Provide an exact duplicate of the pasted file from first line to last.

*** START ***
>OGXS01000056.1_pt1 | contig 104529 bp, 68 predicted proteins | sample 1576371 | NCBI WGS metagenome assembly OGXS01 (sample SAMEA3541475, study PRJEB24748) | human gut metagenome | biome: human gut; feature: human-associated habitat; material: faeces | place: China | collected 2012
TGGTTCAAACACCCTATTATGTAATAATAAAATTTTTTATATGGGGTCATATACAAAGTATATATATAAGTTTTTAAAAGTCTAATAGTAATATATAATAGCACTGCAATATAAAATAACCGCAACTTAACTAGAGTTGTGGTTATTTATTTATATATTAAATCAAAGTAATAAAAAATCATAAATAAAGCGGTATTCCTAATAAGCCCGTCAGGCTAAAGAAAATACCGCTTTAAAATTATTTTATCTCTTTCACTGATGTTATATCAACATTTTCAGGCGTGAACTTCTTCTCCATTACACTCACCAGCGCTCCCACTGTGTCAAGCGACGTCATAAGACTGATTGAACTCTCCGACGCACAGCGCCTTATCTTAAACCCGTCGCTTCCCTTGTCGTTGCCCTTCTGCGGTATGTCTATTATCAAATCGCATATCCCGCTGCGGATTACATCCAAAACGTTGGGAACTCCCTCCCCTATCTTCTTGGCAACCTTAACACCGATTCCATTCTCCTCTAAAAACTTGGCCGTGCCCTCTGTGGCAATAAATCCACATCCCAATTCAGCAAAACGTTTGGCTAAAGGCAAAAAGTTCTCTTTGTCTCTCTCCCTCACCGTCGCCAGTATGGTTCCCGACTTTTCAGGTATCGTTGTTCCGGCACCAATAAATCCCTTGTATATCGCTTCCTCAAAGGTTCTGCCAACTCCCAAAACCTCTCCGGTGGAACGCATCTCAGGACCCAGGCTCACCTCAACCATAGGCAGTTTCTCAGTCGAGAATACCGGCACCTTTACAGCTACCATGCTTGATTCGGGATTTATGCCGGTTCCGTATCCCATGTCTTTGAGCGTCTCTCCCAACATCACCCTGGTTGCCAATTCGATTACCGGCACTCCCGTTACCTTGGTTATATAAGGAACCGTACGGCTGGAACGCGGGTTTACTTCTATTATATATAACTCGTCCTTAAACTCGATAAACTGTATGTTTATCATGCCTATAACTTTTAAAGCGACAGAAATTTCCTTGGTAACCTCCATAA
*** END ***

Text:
>OGXS01000056.1_pt1 | contig 104529 bp, 68 predicted proteins | sample 1576371 | NCBI WGS metagenome assembly OGXS01 (sample SAMEA3541475, study PRJEB24748) | human gut metagenome | biome: human gut; feature: human-associated habitat; material: faeces | place: China | collected 2012
TGGTTCAAACACCCTATTATGTAATAATAAAATTTTTTATATGGGGTCATATACAAAGTATATATATAAGTTTTTAAAAGTCTAATAGTAATATATAATAGCACTGCAATATAAAATAACCGCAACTTAACTAGAGTTGTGGTTATTTATTTATATATTAAATCAAAGTAATAAAAAATCATAAATAAAGCGGTATTCCTAATAAGCCCGTCAGGCTAAAGAAAATACCGCTTTAAAATTATTTTATCTCTTTCACTGATGTTATATCAACATTTTCAGGCGTGAACTTCTTCTCCATTACACTCACCAGCGCTCCCACTGTGTCAAGCGACGTCATAAGACTGATTGAACTCTCCGACGCACAGCGCCTTATCTTAAACCCGTCGCTTCCCTTGTCGTTGCCCTTCTGCGGTATGTCTATTATCAAATCGCATATCCCGCTGCGGATTACATCCAAAACGTTGGGAACTCCCTCCCCTATCTTCTTGGCAACCTTAACACCGATTCCATTCTCCTCTAAAAACTTGGCCGTGCCCTCTGTGGCAATAAATCCACATCCCAATTCAGCAAAACGTTTGGCTAAAGGCAAAAAGTTCTCTTTGTCTCTCTCCCTCACCGTCGCCAGTATGGTTCCCGACTTTTCAGGTATCGTTGTTCCGGCACCAATAAATCCCTTGTATATCGCTTCCTCAAAGGTTCTGCCAACTCCCAAAACCTCTCCGGTGGAACGCATCTCAGGACCCAGGCTCACCTCAACCATAGGCAGTTTCTCAGTCGAGAATACCGGCACCTTTACAGCTACCATGCTTGATTCGGGATTTATGCCGGTTCCGTATCCCATGTCTTTGAGCGTCTCTCCCAACATCACCCTGGTTGCCAATTCGATTACCGGCACTCCCGTTACCTTGGTTATATAAGGAACCGTACGGCTGGAACGCGGGTTTACTTCTATTATATATAACTCGTCCTTAAACTCGATAAACTGTATGTTTATCATGCCTATAACTTTTAAAGCGACAGAAATTTCCTTGGTAACCTCCATAA